Next was opening up the site to allow for more devices to be discussed. In 2009, only Windows Mobile and HTC devices were welcome on the forums, despite the newly emerging Android operating system and all of the devices that supported the platform.
Brandon remembers this as one of the first setbacks he faced with the XDA community. “A lot of people were extremely upset about this,” he recalls, “but we knew that we had to do this to evolve the site and keep it growing.”
As time went on, it became more and more clear that this was the right decision and where the industry was heading. “It’s funny to think that if we had stuck to just HTC and Windows Mobile phones there would be no XDA today,” Brandon comments.
More recent efforts have been focused on providing new opportunities for the community’s best developers. Fastboot Mobile is the site’s developer services company, which works with clients to ensure that their latest firmware updates will be compatible with all of the many Android devices out there. Another initiative has been to test for security vulnerabilities in software before they are discovered by hackers.
Creating A Great Experience
Originally, XDA Developers was meant for technical people that understood how to do advanced things like root their phone and load third party ROMs on it. When everyone started to get smartphones in the early 2010s, this brought a more casual audience to the site along with it.
What sets XDA Developers apart from the many other smartphone forums out there is how it puts its efforts towards protecting its developers. “We have to protect the developers,” Brandon explains, “because without developers we become just a general Android forum and there’s already plenty of those.”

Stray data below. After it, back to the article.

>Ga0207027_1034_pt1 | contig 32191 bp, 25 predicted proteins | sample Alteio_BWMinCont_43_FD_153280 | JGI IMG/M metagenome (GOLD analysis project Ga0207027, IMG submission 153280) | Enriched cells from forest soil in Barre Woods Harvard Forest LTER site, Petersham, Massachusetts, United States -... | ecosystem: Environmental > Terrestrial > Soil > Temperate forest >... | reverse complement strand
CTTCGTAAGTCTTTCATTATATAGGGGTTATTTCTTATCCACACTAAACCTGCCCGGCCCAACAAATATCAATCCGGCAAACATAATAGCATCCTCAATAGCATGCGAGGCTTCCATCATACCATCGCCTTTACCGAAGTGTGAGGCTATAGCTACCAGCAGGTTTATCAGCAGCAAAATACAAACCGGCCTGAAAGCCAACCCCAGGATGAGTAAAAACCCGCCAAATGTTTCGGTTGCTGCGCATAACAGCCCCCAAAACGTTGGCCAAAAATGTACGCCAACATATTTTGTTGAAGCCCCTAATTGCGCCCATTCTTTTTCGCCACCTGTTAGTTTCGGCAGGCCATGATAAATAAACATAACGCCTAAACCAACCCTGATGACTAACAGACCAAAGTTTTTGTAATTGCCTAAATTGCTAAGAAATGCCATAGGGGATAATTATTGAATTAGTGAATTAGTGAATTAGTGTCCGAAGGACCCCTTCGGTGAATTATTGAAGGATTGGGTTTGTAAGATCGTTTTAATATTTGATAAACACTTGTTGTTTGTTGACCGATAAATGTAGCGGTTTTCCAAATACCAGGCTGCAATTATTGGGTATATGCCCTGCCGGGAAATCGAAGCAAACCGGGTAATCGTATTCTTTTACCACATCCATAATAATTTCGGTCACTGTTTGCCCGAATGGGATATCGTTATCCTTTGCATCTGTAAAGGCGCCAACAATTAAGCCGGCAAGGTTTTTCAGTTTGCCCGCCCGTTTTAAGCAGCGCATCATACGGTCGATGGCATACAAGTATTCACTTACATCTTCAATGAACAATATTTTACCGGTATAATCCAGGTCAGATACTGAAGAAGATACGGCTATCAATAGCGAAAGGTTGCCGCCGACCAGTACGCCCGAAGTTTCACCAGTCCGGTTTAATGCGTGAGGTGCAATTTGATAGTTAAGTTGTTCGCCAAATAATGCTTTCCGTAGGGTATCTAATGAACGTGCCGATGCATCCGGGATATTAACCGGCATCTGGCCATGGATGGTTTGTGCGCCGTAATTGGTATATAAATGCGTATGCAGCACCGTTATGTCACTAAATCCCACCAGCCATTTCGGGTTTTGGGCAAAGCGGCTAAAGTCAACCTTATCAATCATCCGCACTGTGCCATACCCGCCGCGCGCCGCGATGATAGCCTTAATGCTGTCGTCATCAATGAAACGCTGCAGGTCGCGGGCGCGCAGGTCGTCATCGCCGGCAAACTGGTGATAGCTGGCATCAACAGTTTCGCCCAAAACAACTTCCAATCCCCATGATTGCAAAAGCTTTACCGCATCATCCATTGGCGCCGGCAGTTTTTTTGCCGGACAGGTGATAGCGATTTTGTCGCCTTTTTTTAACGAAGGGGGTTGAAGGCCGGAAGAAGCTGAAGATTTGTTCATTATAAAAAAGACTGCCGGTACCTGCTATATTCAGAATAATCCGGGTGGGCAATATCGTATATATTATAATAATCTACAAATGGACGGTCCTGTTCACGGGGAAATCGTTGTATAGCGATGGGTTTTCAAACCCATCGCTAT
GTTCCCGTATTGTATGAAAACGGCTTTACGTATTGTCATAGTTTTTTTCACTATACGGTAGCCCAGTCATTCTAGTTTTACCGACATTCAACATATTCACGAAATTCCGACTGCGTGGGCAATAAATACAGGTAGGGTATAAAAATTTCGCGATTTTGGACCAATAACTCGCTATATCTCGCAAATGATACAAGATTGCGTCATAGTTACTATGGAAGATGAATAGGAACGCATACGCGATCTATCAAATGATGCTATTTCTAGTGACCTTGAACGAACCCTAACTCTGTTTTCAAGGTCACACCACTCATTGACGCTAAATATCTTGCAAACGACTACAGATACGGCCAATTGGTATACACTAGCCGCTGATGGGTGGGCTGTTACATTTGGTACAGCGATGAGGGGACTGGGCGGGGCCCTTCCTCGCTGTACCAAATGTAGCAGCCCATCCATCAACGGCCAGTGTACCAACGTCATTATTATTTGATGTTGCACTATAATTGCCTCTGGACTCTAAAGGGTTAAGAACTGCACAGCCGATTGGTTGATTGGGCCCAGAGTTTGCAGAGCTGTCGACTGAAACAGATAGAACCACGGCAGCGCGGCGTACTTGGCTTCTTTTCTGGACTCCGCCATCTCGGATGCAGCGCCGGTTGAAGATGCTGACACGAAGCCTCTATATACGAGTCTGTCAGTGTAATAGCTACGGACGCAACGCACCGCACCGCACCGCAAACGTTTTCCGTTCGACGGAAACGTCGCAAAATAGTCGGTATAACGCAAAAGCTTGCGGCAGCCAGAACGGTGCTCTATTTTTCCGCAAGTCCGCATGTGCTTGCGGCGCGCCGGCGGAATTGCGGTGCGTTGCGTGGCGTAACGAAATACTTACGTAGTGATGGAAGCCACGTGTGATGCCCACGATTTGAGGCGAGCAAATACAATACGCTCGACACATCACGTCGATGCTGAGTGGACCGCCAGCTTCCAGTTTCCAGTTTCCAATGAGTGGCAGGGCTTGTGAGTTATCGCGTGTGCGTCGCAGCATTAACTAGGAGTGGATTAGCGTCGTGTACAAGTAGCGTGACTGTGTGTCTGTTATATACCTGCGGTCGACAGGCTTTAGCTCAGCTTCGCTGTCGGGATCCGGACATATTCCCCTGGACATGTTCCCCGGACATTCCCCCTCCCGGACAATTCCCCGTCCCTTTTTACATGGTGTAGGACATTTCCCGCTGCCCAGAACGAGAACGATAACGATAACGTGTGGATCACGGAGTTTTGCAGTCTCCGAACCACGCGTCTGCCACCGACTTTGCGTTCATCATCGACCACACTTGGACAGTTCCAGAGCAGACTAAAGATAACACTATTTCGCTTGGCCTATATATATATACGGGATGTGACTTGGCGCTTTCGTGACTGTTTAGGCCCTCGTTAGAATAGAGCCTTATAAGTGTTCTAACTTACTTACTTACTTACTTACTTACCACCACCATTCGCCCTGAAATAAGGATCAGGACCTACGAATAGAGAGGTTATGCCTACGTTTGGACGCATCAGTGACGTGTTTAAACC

XDA achieves this by having several forums for each device, including some that are exclusively for developers. These forums only allow developers to post, giving them the benefit of sharing their work with others and getting feedback, without the headache of frequently asked questions from those with less technical abilities.
“This stops people from coming in and saying things like ‘I don’t know what I did wrong, my phone’s broken…by the way, how do I fix my battery life?,” Brandon explains.
XDA also keeps developers happy through its Recognized Developer program, which gives developers a special badge, access to a private forum, an ad-free experience and a bigger PM inbox.
While developers may be at the forefront of the site’s efforts, none of it would be possible without the volunteer moderators who help keep things running smoothly.
“We have over 100 volunteer moderators; people that spend time on XDA removing spam and helping members just because they love the community,” Brandon explains.
As a project gets more and more complex, it can be easy to lose track of what you initially set out to accomplish. Brandon believes it’s important to always remind yourself of what your main goals are and stay true to them.
“Every day there are decisions to make and it’s helpful if there’s some sort of uniting purpose,” he explains. “I think it’s a matter of knowing which way your compass is pointing when you’re making these decisions and trying to make them consistent with that direction.”
Why XDA Chooses Hover
Not surprisingly, the decision to register xda-developers.com with Hover came from one of the site’s developers. He recommended Hover for their domain name because he was confident with the level of security that we offer, the interface for managing everything and, in his words, because “it’s just a good product.” And given how much Brandon and the rest of the XDA community values its developers, we’ll take that as the ultimate compliment!
Ready to get started on your next big idea? Get it a great domain name from Hover: